The recent protests and civil unrest that marked the death of George Floyd and other African Americans in police custody gave voice to real and significant racial disparities in our criminal justice system. In California, like the rest of the nation, these disparities—especially those between African Americans and whites—are large and widespread. Encouragingly, some recent reforms appear to be making headway in reducing racial and ethnic differences in arrest, booking, and incarceration rates.

Incarcerated Immigrants in 2016: Their Numbers, Demographics, and Countries of Origin

June 4, 2018

This brief uses American Community Survey data from the U.S. Census Bureau to analyze incarcerated immigrants according to their citizenship and legal status for 2016. The data show that all immigrants—legal and illegal—are less likely to be incarcerated than native-born Americans relative to their shares of the population.

Immigration and the Welfare State: Immigrant and Native Use Rates and Benefit Levels for Means-Tested Welfare and Entitlement Programs

May 10, 2018

Overall, immigrants are less likely to consume welfare benefits and, when they do, they generally consume a lower dollar value of benefits than native-born Americans. This appears contrary to the study conducted by the CIS (Publication 3), but Cato claims its work is more accurate because it examines individuals with immigration status, while CIS measures welfare use by households headed by immigrants (which often contain multiple native-born Americans).

Do Immigration Enforcement Programs Reduce Crime? Evidence from the 287(g) Program in North Carolina

April 11, 2018

This paper examines 287(g)'s implementation across multiple counties in North Carolina and identifies its impact on local crime rates and police clearance rates by exploiting time variation in regional immigration enforcement trends. The 287(g) program did not affect the crime rate in North Carolina or police clearance rates but it did boost the number of assaults against police officers.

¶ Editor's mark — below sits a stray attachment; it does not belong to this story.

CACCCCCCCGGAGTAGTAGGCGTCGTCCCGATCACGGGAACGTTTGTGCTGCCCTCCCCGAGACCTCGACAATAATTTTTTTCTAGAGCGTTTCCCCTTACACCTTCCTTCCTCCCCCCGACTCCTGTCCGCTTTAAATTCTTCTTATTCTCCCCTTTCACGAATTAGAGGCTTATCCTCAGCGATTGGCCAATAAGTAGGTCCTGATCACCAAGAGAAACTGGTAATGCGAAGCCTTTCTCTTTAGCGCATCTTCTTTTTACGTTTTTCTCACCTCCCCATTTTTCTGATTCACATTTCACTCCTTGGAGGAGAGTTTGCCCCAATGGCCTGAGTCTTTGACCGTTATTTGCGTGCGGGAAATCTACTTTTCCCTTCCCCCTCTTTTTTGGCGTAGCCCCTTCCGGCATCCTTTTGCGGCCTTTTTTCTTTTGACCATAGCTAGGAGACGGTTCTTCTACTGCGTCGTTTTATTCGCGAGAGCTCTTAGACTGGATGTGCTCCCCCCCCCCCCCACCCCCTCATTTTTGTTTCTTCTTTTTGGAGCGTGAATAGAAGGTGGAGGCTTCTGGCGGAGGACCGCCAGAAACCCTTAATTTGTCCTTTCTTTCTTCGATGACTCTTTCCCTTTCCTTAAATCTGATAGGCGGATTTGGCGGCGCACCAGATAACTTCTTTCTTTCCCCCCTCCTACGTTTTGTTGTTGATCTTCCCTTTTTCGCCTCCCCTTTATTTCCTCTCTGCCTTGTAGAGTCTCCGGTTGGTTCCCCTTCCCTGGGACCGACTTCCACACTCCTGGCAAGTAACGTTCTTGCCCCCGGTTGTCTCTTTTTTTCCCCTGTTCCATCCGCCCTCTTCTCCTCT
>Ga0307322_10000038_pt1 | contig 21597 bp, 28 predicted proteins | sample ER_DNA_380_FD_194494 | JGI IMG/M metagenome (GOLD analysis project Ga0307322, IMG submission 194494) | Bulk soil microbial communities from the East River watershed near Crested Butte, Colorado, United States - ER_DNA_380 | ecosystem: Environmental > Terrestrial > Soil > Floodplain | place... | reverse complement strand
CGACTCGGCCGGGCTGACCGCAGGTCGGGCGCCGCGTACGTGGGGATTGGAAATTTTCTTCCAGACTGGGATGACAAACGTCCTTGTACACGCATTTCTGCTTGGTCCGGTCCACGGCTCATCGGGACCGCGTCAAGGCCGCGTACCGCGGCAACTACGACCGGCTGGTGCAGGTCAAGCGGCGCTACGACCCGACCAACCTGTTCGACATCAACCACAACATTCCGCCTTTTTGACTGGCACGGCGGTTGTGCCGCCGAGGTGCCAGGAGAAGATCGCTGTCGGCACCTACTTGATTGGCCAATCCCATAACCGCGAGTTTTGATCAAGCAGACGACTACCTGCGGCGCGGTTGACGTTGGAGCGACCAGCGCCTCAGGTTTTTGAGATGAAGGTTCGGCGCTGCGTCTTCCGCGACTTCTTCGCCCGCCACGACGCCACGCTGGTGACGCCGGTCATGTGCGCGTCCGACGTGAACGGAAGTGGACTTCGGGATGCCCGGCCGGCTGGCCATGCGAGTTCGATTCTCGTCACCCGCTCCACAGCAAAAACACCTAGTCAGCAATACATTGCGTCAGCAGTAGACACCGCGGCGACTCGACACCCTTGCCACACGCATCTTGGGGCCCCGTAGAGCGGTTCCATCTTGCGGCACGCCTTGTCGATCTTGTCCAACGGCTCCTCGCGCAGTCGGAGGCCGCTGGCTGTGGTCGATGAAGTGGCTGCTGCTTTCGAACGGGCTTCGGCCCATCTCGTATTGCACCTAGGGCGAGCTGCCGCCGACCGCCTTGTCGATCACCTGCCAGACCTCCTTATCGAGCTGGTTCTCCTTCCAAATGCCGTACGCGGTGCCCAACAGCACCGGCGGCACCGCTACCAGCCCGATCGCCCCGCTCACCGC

Criminal Immigrants in Texas: Illegal Immigrant Conviction and Arrest Rates for Homicide, Sexual Assault, Larceny, and Other Crimes

February 26, 2018

This brief uses Texas Department of Public Safety data to measure the conviction and arrest rates of illegal immigrants by crime. In Texas in 2015, the criminal conviction and arrest rates for immigrants were well below those of native-born Americans. Moreover, the conviction and arrest rates for illegal immigrants were lower than those for native-born Americans. This result holds for most crimes.

A New Estimate of the Cost of Reversing DACA

February 15, 2018

Using data on the age and educational outcomes of nearly 3,000 college students who are DACA recipients this study forecasts their income in the ensuing decade to estimate the total economic and fiscal impact over the next decade of allowing this cohort to remain in the country and legally pursue employment.

Staring at the Sun: An Inquiry into Compulsory Campaign Finance Donor Disclosure Laws

December 14, 2017

Since the Supreme Court's 2010 decision in Citizens United v. Federal Election Commission, proponents of stricter campaign finance regulation have increasingly prescribed "disclosure" as an antidote to "dark money" in politics. Advocates of more extensive donor disclosure laws typically invoke Supreme Court Justice Louis Brandeis's famous maxim that "sunlight is said to be the best of disinfectants," but they seldom acknowledge the harm of excessive sunlight. This paper urges a more critical and balanced look at the issue, especially concerning disclosure requirements for independent political speech (i.e., speech that is not coordinated with candidates). Of primary focus is the Court's jurisprudence in this area, which is often invoked to support additional compulsory donor disclosure laws but lacks coherence, especially as it applies to independent speech. Even assuming that the Court's jurisprudence in this area remains sound, many arguments being advanced for compulsory donor disclosure laws are untethered from the justifications the Court has articulated, rendering them especially susceptible to challenge in litigation. This paper concludes with recommendations on how, and how not, to enact disclosure laws. Specifically, disclosure laws should be changed to make sure they allow citizens to keep tabs on public officials rather than enable officials to oversee citizens. Current disclosure thresholds should be raised significantly. Disclosure requirements for independent speech should be limited significantly, given that such mandates do not serve traditional justifications for disclosure.